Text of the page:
The Internet Never Forgets

You may remember a few months ago a story that I covered concerning two North Carolina high school students, who were photographed waving Confederate flags while on a class trip to Gettysburg. I offered my thoughts in a series of posts that included why my own students were cautioned about purchasing flags in the gift shop during a tour that I led this past March. And I even invited the father of one of the two North Carolina students to share his perspective.

From the beginning my concerns came down to the need on the part of all parties involved, especially educators, to think carefully about how they utilize Confederate flags in the classroom and in public. The photograph of the two girls that was innocently uploaded to social media caused a great deal of misunderstanding and mistrust in their own community, which I suspect the local school board is still dealing with. Continue reading “The Internet Never Forgets”

Embracing Pop History on BackStory With the History Guys

Two weeks ago I recorded an interview with Ed Ayers for a segment of BackStory With the History Guys. It’s one of my favorite podcast shows and I was honored to be a guest. Our conversation took as its starting point a recent post that featured a list of the top selling history books from 2014. I offered a few observations about what this list tells us about consumers of history.

Much of our conversation did not make it into the final edited show. Ayers expressed some concern that no academics appeared on the list. I have to say that I’ve grown weary of this concern. As far as I can tell the only people who worry about it are academics. There are different ways to try to understand the past and the approach embraced by academics, including an emphasis on analytical rigor and theory, is a relatively recent approach. People have been thinking about and writing about history for thousands of years. The academy does not get to define what is and what is not history.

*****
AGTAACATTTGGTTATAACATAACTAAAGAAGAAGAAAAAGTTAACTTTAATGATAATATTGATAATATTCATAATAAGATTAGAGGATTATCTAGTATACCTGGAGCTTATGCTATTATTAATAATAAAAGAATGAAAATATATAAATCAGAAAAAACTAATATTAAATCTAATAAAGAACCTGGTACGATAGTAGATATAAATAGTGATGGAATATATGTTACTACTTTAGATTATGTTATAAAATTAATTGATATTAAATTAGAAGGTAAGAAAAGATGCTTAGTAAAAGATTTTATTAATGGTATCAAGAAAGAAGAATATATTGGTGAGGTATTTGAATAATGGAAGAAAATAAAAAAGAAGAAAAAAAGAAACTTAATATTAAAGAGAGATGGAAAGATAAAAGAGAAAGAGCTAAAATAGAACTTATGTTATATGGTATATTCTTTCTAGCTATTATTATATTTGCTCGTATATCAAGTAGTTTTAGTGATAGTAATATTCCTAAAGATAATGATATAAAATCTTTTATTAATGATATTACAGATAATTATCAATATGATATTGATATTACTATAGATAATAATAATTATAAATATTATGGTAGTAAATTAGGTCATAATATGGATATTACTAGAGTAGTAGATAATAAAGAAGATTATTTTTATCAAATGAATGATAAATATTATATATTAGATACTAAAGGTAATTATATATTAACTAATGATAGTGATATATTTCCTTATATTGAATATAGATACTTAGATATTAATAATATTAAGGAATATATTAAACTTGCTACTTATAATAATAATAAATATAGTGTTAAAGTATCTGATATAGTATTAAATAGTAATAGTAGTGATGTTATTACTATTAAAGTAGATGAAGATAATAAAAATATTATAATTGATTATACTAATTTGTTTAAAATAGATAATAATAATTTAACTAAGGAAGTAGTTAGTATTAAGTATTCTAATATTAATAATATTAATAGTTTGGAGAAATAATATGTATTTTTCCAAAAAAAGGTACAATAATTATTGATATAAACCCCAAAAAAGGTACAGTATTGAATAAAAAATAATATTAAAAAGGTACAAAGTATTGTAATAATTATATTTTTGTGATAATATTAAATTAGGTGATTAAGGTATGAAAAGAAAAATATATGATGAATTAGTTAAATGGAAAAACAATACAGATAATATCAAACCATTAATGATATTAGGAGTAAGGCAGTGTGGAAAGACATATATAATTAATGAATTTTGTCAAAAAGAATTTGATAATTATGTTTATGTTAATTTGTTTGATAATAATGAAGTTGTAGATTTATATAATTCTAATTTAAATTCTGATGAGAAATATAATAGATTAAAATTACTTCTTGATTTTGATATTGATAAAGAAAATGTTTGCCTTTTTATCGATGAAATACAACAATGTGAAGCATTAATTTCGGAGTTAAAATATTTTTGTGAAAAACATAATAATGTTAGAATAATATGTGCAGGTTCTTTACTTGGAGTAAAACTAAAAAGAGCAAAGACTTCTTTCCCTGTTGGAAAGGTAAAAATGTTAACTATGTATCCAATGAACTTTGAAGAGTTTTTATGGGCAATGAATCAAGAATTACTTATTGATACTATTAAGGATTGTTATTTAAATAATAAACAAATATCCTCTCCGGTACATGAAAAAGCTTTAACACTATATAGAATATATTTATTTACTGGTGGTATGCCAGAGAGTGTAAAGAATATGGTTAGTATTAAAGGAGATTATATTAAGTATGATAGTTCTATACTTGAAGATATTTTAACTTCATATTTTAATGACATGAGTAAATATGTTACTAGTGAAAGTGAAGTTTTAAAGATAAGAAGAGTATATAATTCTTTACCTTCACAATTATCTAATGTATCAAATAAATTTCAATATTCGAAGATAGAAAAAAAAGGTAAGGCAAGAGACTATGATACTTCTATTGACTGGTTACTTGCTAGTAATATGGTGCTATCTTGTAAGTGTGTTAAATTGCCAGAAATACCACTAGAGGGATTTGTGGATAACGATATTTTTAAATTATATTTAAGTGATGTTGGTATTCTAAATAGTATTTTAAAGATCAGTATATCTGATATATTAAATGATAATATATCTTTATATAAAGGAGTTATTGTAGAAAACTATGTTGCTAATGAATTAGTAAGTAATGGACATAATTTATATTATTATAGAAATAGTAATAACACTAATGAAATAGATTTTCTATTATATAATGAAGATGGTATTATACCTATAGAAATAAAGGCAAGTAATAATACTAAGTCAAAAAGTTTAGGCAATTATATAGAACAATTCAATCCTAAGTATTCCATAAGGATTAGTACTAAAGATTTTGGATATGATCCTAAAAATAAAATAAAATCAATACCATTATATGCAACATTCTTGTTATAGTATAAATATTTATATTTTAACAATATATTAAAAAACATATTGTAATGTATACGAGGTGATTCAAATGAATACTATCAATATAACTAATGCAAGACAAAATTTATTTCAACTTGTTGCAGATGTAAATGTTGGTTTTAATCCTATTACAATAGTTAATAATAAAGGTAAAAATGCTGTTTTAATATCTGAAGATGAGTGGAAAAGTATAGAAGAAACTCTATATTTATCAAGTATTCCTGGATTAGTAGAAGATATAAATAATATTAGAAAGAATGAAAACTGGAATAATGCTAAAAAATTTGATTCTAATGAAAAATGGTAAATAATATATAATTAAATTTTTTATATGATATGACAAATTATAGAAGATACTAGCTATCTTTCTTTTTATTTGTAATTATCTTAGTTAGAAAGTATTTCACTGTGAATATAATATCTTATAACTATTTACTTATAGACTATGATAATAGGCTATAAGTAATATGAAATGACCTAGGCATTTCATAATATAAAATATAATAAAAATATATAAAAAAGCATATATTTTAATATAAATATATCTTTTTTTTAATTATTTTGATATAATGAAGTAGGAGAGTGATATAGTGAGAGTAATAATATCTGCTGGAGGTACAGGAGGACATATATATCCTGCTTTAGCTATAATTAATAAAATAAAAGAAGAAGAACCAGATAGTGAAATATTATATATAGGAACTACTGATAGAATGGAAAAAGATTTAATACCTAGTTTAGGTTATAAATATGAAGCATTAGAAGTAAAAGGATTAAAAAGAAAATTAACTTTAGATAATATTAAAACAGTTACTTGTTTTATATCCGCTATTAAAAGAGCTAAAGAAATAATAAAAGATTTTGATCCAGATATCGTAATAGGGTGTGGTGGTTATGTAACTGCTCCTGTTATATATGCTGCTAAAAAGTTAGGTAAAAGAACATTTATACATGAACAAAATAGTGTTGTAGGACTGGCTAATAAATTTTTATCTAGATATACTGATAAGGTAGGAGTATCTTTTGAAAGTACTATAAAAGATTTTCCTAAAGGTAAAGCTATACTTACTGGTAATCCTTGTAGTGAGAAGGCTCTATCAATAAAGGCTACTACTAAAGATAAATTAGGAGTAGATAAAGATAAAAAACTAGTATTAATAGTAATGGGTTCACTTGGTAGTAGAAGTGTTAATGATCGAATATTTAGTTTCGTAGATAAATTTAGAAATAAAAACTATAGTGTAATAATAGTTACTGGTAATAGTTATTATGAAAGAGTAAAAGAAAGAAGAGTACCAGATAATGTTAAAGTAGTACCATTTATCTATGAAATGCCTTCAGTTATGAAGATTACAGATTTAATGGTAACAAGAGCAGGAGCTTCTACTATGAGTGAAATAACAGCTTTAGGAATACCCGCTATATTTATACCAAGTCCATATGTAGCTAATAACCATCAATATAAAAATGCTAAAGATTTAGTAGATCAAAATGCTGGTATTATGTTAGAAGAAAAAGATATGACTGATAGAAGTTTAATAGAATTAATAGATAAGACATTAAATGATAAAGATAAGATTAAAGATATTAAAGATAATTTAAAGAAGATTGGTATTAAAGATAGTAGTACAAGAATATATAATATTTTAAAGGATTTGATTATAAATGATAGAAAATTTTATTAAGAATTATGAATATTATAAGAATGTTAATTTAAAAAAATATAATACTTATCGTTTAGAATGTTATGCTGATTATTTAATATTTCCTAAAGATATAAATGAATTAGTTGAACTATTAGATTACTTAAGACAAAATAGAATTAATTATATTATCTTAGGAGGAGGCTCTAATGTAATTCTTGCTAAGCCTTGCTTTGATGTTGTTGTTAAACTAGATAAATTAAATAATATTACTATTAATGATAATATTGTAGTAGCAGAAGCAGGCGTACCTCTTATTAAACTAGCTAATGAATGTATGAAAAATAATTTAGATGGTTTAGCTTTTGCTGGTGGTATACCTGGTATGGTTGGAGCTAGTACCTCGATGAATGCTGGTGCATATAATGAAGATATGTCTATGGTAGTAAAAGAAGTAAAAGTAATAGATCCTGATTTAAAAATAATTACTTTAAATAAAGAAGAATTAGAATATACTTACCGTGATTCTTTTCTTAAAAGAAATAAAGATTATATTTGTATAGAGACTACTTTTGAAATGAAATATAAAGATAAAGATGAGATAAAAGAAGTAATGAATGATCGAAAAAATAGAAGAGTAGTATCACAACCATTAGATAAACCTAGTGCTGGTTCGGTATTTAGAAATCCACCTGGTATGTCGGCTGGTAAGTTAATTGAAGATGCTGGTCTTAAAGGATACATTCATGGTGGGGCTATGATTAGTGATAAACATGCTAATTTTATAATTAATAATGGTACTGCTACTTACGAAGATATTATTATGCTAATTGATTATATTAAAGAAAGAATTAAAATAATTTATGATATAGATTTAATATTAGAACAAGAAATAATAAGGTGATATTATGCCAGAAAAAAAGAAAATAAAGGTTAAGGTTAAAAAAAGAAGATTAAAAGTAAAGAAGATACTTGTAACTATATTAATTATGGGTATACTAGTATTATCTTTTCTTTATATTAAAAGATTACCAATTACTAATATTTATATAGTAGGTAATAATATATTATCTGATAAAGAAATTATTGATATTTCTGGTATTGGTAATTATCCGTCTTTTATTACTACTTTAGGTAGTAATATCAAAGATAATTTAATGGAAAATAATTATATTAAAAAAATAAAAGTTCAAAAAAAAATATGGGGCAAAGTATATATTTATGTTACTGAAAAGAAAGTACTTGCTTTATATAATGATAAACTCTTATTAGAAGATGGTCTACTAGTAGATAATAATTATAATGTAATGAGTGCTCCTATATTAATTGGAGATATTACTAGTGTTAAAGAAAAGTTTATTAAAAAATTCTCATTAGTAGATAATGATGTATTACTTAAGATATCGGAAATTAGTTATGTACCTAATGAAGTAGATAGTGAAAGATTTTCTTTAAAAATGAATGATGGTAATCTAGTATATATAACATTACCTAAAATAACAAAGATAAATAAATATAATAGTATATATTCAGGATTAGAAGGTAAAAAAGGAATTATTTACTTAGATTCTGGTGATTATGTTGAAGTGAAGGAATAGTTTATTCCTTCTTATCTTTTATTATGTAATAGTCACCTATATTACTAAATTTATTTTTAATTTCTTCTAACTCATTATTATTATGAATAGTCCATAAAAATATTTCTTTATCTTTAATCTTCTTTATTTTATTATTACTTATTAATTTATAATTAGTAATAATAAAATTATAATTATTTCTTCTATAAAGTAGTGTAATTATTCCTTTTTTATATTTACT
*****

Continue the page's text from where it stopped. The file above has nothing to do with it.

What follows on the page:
The overall point that I tried to make in response is that academic historians have never been in a better position to compete for the attention of consumers of history. Sure, they may not reach the kinds of numbers that appear on the list, but there is plenty of opportunity to build an audience and build interest even in the most academic of historical subjects. There are a number of professional historians who are doing just that.

Get to work.

Some Thoughts About Civil War Historians and Social Media

In response to my last post a reader inquired into a point I made in passing:

Also, can you clarify what you mean by your statement that “we need to think about the ways in which social media is shaping the organization of relatively small conferences like the SCWH”?

Let me respond by taking a step back. Continue reading “Some Thoughts About Civil War Historians and Social Media”

“Every 3.6 Minutes”

I’ve always struggled with the way I teach the history of slavery to high school students. Pushing my students toward what I hope is a meaningful overview of slavery’s evolution and eventual demise inevitably overshadows change over time, regional differences, and even runs the risk of minimizing the horror of slavery itself. This last category is especially difficult to convey. Continue reading ““Every 3.6 Minutes””